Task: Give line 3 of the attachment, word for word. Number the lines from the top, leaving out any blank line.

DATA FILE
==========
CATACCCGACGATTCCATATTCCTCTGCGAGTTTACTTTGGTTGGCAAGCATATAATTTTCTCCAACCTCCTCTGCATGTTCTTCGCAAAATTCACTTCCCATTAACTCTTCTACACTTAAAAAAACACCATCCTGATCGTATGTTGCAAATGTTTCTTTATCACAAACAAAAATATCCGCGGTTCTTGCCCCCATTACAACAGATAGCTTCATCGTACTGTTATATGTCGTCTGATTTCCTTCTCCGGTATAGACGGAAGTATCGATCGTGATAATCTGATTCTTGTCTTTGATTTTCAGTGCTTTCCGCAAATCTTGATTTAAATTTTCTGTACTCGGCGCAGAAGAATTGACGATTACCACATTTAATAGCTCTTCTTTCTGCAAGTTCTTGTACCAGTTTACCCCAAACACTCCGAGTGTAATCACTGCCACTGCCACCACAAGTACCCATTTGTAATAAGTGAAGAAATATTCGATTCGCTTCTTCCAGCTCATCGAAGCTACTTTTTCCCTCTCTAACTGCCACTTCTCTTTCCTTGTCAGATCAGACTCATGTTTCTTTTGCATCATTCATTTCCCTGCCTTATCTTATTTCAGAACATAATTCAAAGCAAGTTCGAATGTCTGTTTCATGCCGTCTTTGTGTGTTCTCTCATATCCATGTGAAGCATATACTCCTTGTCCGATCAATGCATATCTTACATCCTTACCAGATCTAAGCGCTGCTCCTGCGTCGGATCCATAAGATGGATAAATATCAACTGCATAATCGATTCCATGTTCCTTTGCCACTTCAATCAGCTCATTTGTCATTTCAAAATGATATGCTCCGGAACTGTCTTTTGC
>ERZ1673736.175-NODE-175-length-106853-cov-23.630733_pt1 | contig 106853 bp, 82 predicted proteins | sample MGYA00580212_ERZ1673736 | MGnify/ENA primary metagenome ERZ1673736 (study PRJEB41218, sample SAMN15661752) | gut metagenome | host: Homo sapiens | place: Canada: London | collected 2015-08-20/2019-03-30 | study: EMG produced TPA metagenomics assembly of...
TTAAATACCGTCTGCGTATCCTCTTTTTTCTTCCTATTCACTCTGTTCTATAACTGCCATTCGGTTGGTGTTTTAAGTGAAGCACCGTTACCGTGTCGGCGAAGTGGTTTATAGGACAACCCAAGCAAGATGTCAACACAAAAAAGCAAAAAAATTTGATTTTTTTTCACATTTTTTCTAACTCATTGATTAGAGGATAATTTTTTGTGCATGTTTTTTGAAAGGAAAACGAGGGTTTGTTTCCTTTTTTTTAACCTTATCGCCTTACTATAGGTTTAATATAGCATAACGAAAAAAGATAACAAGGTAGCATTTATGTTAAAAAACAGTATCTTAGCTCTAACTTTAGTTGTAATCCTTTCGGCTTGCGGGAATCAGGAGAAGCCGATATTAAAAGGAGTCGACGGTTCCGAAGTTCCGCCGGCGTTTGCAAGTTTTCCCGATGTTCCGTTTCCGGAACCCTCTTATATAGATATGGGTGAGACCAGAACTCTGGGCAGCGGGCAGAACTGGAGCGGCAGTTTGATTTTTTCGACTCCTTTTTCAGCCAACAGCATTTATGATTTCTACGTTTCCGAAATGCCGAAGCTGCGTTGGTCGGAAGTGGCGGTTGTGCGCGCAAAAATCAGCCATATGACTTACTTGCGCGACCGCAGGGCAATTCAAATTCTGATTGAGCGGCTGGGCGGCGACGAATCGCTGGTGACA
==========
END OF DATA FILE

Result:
TTAAATACCGTCTGCGTATCCTCTTTTTTCTTCCTATTCACTCTGTTCTATAACTGCCATTCGGTTGGTGTTTTAAGTGAAGCACCGTTACCGTGTCGGCGAAGTGGTTTATAGGACAACCCAAGCAAGATGTCAACACAAAAAAGCAAAAAAATTTGATTTTTTTTCACATTTTTTCTAACTCATTGATTAGAGGATAATTTTTTGTGCATGTTTTTTGAAAGGAAAACGAGGGTTTGTTTCCTTTTTTTTAACCTTATCGCCTTACTATAGGTTTAATATAGCATAACGAAAAAAGATAACAAGGTAGCATTTATGTTAAAAAACAGTATCTTAGCTCTAACTTTAGTTGTAATCCTTTCGGCTTGCGGGAATCAGGAGAAGCCGATATTAAAAGGAGTCGACGGTTCCGAAGTTCCGCCGGCGTTTGCAAGTTTTCCCGATGTTCCGTTTCCGGAACCCTCTTATATAGATATGGGTGAGACCAGAACTCTGGGCAGCGGGCAGAACTGGAGCGGCAGTTTGATTTTTTCGACTCCTTTTTCAGCCAACAGCATTTATGATTTCTACGTTTCCGAAATGCCGAAGCTGCGTTGGTCGGAAGTGGCGGTTGTGCGCGCAAAAATCAGCCATATGACTTACTTGCGCGACCGCAGGGCAATTCAAATTCTGATTGAGCGGCTGGGCGGCGACGAATCGCTGGTGACA